"I'm referring to the swanky, alcoholic, serial killer, with mommy issues that we saw in films like Dr. No and Goldfinger. How would he find a sense of purpose in a self absorbed and impersonal modern world once his license to kill has been revoked?"
Shankar teamed up with Tyler Gibb for James Bond: In Service of Nothing, which »
For many this is the Bond film. The quintessential Bond facing the ultimate villain who utters the greatest line midway through the most iconic scene. Plus you have the coolest henchman, the best car, the most memorable death, the loudest song, and the Bond girl with the silliest name. Plus Honor Blackman could easily lay a claim to being the premier leading lady. While Goldfinger can’t claim all the aforementioned categories, there’s little doubt that the film is a peak, a marrying of critical acclaim and popular appeal rarely achieved since.
The Villain: Monumental. A hugely charismatic figure and the most jovial of baddies, the Big Man utterly dominates the film. He interacts with Bond perhaps more than any other antagonist: over golf, cocktails and, immortally, beneath a laser. »
Sure, there have been countless articles detailing the debonair men that portrayed the world’s most famous superspy in Ian Fleming’s creation of Agent 007 (a.k.a James Bond). And of course there have been many debates arguing who is considered the best Bond of them all (yes…I concur with the majority of the Sean Connery census that he is the ideal licensed to kill Lothario of them all). Plus, the listing of who’s the better Bond from top to bottom is always a lively discussion among Agent 007 aficionados.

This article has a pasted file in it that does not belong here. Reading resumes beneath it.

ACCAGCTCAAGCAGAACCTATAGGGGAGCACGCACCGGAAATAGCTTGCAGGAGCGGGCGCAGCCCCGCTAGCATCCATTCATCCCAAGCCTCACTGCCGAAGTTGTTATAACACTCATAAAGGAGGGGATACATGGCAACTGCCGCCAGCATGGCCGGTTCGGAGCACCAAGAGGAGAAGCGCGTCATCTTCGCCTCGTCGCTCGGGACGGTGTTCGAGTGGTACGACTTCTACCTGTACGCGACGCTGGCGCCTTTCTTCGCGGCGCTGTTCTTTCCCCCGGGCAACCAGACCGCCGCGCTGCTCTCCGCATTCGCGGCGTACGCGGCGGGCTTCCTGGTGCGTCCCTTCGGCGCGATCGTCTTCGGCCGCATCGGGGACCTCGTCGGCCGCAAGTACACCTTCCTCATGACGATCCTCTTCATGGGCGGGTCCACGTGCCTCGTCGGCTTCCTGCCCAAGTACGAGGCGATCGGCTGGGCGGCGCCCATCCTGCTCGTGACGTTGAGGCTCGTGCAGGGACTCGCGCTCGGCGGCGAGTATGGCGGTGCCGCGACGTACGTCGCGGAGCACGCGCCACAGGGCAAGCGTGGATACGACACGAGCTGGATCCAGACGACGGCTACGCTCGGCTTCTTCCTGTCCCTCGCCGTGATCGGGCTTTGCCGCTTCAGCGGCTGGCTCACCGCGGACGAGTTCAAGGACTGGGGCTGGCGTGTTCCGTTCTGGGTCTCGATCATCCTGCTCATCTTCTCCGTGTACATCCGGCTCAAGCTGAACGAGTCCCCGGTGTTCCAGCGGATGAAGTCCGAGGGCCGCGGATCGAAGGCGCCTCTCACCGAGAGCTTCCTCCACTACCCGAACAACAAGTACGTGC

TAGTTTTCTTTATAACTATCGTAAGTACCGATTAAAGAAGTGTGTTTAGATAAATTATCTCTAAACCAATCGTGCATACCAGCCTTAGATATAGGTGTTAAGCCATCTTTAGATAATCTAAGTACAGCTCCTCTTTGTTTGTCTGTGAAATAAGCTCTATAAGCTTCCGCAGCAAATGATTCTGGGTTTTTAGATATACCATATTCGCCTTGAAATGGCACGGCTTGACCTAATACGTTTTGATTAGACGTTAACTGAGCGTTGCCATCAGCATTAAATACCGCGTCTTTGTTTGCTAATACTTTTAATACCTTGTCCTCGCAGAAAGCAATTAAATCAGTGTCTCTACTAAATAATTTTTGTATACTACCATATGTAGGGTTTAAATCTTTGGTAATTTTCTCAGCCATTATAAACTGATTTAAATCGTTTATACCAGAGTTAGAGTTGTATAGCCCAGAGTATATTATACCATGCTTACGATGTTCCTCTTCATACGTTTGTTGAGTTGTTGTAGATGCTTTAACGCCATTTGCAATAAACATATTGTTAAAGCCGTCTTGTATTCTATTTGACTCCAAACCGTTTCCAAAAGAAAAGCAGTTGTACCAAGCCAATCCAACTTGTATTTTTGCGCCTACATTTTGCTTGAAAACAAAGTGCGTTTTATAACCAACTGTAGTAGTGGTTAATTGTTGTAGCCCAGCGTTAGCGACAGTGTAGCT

Well, here is one more list to join the fray in terms of examining the actors that carried the action-packed load in bringing Fleming’s dashing Danger Man into the forefront of adventure, mystery, travel and romance. In Of Human “Bond”-age: Top Ten Actors That Had Played James Bond we will take a look at the actors »
- Frank Ochieng
Two films in and the James Bond franchise reaches its artistic highpoint. Downhill from here? Certainly for some; others won’t see what the hype is. Yet critically, From Russia with Love remains the darling: a gritty, almost-plausible tale of gypsies, Spectre and sex tapes. It boasts a whole array of brilliant characters and a fight scene to make Daniel Craig crap his paints. Anyone who claims the film is slightly dull has my opposition and my sneaking respect.